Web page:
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ROCKVILLE, Md. -- Tobacco has undergone a transformation over the past five years, partly due to changing consumer preferences, but mostly due to the Food and Drug Administration's (FDA) oversight of the category.
On June 22, 2009, President Obama signed into law the Family Smoking Prevention and Tobacco Control Act. With that swipe of a pen, the FDA gained the authority to regulate tobacco products -- from manufacturing to marketing to distribution. The Tobacco Control Act also gave the federal agency the green light to form the Center for Tobacco Products (CTP) to oversee the implementation and enforcement of the law.
In a just-released Compliance and Enforcement Report, the CTP details the accomplishments and activities of its Office of Compliance and Enforcement (OCE) from that notable day in June 2009 through Sept. 30, 2013. The report looks back on the changes since that day, with a nod toward the future.
What the CTP's check found, among other things, is that the majority of retailers are in compliance with FDA regulations. According to the numbers from the FDA's State Tobacco Retail Compliance Check Inspection Program, 221,774 retail inspections have been conducted. Of that, actions by the FDA -- including issuing warning letters and levying civil money penalties -- totaled 12,039. Violations totaled 18,960.
The FDA contracts with states and territories to conduct the inspections as part of the State Tobacco Retail Compliance Check Inspection Program. In fiscal year (FY) 2010, the agency awarded one-year contracts to 15 states. The program continued to grow over the next three years to include a total of 37 states and Washington, D.C., in FY 2011; 44 states and territories in FY 2012; and 45 states and territories in FY 2013.
Broken out by violations, the report found that 9,786 were for selling tobacco products to a minor; 6,533 were for failing to verify the age of the person purchasing tobacco products by means of photo ID; and 2,291 were for impersonal modes of sale (including vending machines or self-service displays).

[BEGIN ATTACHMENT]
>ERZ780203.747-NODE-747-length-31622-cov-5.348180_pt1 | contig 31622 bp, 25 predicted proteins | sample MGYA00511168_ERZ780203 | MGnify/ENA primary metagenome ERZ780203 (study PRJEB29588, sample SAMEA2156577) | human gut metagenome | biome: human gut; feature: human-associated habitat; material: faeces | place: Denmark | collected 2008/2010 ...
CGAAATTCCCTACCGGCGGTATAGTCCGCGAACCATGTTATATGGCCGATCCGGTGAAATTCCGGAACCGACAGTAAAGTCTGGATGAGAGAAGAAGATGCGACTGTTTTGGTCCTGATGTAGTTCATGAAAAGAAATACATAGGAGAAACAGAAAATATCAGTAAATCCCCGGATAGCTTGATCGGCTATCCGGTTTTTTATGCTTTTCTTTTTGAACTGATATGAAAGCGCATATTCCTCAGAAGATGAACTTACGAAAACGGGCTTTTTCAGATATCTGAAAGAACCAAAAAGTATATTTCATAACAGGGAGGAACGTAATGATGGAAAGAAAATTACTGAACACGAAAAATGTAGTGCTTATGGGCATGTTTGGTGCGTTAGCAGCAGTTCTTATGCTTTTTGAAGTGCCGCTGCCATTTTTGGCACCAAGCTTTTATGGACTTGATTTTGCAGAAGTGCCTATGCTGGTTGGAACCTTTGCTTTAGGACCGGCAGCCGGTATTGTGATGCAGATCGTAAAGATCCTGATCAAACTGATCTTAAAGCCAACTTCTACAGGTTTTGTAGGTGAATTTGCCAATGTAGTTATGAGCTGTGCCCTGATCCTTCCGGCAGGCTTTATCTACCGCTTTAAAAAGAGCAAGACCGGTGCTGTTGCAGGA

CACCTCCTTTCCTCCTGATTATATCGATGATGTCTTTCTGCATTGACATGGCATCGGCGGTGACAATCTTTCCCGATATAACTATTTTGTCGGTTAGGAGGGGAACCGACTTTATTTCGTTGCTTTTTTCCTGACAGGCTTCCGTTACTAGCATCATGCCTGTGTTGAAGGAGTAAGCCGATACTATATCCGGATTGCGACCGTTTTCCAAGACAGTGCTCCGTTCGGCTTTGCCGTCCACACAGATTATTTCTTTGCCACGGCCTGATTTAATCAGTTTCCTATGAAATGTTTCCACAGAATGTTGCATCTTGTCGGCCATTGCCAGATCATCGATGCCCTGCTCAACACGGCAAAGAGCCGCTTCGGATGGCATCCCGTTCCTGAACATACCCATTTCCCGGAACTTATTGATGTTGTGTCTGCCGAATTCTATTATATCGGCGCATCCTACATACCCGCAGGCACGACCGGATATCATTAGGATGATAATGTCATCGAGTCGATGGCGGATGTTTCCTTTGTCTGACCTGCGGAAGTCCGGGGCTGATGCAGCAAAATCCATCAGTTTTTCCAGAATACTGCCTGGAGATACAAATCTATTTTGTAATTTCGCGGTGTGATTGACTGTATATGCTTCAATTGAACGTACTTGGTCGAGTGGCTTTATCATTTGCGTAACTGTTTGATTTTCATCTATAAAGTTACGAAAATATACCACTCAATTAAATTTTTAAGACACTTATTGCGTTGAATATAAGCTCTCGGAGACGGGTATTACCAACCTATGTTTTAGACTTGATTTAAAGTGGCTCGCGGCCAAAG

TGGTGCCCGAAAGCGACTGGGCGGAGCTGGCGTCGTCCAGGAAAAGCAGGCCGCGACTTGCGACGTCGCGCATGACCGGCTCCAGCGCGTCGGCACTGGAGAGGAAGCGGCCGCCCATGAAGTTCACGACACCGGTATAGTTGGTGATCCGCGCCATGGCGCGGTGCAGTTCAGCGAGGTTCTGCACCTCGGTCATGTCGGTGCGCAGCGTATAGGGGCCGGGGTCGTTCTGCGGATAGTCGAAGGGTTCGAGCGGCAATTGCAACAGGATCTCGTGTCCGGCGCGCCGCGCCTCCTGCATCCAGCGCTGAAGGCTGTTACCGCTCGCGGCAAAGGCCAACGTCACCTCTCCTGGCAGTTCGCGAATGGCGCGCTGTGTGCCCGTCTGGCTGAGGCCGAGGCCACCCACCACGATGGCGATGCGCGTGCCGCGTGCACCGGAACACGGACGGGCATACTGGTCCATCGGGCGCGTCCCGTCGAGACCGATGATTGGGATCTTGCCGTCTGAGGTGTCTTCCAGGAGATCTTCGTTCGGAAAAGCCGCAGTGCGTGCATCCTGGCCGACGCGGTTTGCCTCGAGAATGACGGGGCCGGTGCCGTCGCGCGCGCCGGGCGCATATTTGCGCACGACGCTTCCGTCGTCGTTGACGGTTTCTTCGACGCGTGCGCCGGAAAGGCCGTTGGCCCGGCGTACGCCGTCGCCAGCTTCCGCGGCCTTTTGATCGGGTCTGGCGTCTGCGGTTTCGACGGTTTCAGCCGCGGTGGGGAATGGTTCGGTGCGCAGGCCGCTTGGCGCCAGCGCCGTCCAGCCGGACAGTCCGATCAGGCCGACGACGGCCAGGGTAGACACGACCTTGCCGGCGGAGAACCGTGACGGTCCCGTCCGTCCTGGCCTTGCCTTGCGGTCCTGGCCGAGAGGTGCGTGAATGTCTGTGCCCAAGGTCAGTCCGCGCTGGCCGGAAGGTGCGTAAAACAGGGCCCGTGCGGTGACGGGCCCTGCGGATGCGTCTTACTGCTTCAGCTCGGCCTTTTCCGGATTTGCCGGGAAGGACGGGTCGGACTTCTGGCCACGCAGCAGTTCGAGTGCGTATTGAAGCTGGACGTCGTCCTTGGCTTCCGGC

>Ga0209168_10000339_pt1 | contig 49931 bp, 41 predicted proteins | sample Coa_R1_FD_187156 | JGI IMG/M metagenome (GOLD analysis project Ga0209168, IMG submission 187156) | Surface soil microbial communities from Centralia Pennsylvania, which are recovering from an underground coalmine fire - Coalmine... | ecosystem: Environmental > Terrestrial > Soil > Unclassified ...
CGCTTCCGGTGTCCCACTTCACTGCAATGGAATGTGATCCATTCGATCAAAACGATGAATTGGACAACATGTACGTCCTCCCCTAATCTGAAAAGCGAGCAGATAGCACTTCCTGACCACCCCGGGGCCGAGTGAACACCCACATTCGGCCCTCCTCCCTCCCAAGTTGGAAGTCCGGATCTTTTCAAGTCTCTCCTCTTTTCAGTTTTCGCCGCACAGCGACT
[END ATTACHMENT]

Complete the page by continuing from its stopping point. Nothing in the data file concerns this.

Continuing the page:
Other violations included adulterated flavor cigarettes; selling a pack containing less than 20 cigarettes; mismatched descriptors (light, low, mild) on labeling or advertising; and a non-tobacco item with purchase -- a provision the FDA no longer enforces.
In addition to inspections at brick-and-mortar stores, the agency issues labeling, promotional, and advertising violations identified through Internet and publication reviews. Of these, 106 violations were issued for flavored cigarettes, and 83 were issued for "low," "light" or "mild" descriptions.
Part of the high compliance rate among retailers may be due to the agency's compliance outreach programs, which include training sessions throughout the United States, webinars and presentations. Between July and September 2012, OCE hosted a series of training sessions in Boston, Atlanta, Chicago, Dallas and Los Angeles.
In 2011, the agency expanded its reach with live webinars aimed at educating the public on, and encouraging compliance with, federal tobacco laws and regulations. Each webinar addresses a specific subject: the inspection process, details on civil money penalties, smokeless tobacco warning plan requirements, substantial equivalence reports, etc.
Retailers are not the only ones on the FDA's radar. The agency also inspects every registered establishment engaged in the manufacturing, compounding or processing of a tobacco product or tobacco products. These inspections are performed by FDA's Office of Regulatory Affairs. As of Sept. 30, the FDA completed 102 such inspections of registered tobacco product manufacturers.
"The laws around tobacco control form the cornerstone of our efforts. And we are dedicated to providing compliance training and education to regulated industry; monitoring regulated industry’s compliance with the law through surveillance, inspections and investigations; and initiating advisory and enforcement actions against non-compliant industry as appropriate. This way, [the] FDA is better able to protect the health of tobacco users and non-users, and in turn, improve the lives of every American," said FDA Commissioner Margaret A. Hamburg.